It has been shown that implementing the perceptual scales through the use of a first-order all-pass system is feasible [19, 20]. In fact, both Mel and Bark scales are determined by changing the single parameter, , of the system [20]. The transfer function, , and the phase response, , of the system are given as


where represents the linear frequency, while represents the warped frequency. Here, the value of controls the degree of warping. We are more interested in the nonlinear phase response through which we implement the perceptual warping. For 16 kHz sampled signals, we set and to approximate the Mel and Bark scales, respectively. For 8 kHz, these values are adjusted to and [20]. Bark scale performs more warping in the lower frequencies when compared to the Mel scale.

2.3. Implementation of Direct Warping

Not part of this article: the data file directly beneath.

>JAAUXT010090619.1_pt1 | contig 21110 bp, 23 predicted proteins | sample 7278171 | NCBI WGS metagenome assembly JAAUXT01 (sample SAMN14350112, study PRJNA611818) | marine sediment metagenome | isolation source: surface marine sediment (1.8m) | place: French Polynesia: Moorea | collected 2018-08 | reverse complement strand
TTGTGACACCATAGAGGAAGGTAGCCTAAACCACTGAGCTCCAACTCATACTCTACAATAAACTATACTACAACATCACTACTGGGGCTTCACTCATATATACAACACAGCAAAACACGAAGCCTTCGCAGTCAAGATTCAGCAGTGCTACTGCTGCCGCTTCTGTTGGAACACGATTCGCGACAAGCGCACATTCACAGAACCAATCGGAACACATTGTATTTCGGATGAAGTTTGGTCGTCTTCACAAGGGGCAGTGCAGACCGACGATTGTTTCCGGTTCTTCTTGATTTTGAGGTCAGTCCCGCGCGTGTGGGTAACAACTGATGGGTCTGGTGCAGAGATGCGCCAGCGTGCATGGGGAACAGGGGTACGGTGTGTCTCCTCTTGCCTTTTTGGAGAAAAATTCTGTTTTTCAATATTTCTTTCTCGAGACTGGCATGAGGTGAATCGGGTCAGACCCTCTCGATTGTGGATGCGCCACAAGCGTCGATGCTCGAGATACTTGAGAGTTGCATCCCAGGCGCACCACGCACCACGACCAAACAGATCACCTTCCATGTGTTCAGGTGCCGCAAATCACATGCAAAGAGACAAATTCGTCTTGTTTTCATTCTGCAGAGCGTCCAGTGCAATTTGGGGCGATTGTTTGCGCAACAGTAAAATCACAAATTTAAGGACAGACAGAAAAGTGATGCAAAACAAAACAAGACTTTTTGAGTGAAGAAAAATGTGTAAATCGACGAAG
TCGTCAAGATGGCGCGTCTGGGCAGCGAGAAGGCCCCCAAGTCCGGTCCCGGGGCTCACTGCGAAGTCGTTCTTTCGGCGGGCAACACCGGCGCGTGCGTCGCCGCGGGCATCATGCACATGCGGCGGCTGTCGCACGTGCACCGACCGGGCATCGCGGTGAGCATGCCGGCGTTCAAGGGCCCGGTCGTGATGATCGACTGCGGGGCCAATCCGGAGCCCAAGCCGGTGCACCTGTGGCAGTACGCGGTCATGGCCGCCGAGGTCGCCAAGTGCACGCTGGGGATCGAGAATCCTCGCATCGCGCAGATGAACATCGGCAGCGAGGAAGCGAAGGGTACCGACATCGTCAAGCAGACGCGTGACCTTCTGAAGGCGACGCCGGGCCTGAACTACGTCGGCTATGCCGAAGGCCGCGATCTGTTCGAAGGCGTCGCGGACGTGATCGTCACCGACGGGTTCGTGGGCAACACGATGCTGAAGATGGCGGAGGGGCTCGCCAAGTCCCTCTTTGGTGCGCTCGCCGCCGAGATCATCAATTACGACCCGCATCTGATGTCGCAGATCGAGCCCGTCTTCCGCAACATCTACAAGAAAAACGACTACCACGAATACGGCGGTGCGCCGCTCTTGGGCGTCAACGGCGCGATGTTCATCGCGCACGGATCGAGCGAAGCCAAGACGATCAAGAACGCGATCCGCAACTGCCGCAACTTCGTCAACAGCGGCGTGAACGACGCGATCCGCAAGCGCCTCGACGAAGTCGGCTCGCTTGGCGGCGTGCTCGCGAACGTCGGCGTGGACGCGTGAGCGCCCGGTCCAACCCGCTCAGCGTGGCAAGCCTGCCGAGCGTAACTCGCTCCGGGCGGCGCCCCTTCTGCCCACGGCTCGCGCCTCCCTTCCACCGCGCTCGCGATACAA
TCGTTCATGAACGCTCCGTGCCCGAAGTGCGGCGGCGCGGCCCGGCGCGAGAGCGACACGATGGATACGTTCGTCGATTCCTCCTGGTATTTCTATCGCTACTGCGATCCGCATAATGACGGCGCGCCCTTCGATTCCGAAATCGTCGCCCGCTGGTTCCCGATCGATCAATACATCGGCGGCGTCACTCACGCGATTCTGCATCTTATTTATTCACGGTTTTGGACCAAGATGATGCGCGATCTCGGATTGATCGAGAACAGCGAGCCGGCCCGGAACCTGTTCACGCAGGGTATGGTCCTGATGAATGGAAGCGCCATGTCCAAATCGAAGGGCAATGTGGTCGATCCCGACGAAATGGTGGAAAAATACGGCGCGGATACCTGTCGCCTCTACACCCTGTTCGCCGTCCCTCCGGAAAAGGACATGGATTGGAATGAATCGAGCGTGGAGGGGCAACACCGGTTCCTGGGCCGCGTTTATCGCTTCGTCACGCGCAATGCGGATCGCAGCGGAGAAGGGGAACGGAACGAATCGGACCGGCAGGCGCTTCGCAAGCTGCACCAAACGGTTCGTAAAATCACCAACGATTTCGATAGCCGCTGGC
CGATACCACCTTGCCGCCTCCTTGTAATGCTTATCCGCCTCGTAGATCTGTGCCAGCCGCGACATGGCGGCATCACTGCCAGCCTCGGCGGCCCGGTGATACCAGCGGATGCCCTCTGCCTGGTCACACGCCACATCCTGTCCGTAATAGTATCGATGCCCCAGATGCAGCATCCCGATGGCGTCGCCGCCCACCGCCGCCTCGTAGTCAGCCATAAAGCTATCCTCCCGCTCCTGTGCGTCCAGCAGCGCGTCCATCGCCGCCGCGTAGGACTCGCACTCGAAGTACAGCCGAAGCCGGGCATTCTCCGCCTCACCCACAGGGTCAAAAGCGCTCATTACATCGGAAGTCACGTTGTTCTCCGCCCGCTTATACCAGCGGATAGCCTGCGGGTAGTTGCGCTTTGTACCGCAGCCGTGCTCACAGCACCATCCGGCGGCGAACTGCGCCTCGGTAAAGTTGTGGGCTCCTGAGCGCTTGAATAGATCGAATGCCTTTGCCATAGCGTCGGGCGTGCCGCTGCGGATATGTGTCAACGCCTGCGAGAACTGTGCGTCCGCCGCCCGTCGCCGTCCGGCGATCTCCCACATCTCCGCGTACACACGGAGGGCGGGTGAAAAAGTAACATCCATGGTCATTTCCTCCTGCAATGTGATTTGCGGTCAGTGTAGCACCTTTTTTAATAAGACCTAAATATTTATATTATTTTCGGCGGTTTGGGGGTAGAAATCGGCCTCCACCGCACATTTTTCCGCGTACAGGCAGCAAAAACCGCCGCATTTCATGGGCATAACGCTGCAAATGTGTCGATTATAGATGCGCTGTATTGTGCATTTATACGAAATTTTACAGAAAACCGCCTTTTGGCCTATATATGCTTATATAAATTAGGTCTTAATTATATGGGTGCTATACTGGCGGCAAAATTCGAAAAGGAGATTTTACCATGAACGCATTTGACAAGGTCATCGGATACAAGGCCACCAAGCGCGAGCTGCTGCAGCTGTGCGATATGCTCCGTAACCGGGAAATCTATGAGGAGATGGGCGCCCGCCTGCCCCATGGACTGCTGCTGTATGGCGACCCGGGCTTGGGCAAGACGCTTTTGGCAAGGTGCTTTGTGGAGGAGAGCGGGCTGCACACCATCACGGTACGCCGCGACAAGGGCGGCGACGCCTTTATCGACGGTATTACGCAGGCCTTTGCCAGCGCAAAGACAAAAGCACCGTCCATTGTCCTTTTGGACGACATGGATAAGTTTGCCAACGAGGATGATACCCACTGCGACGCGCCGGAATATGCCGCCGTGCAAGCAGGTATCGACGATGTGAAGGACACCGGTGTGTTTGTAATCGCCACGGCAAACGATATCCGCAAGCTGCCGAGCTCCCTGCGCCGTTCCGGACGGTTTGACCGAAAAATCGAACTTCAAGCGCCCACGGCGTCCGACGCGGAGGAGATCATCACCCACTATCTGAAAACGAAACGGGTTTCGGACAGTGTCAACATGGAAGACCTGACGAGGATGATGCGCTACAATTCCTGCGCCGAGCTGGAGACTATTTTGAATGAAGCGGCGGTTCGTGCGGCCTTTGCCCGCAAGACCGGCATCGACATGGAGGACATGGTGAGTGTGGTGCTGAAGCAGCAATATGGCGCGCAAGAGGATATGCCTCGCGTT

Warping via interpolation is a simple and fast method to implement direct warping. We would like to obtain the value of the power spectrum in the warped frequency space by using its corresponding value in the linear-frequency space, . The inverse relation that takes us from the warped to linear frequency space can be easily obtained from (4) by replacingwith:


A step-by-step algorithm that describes how warping can be efficiently implemented via interpolation can be given as follows.

  1. (1)

    Take the FFT of the input speech frame of length to obtain the FFT power spectrum. should be selected as the nearest possible power-of-2, thus providing spectral points (i.e., , ) in linear power spectrum space.

  2. (2)

    Calculate linearly spaced spectral points over the warped frequency space by dividing the entire warped frequency range into equispaced points:

  1. (3)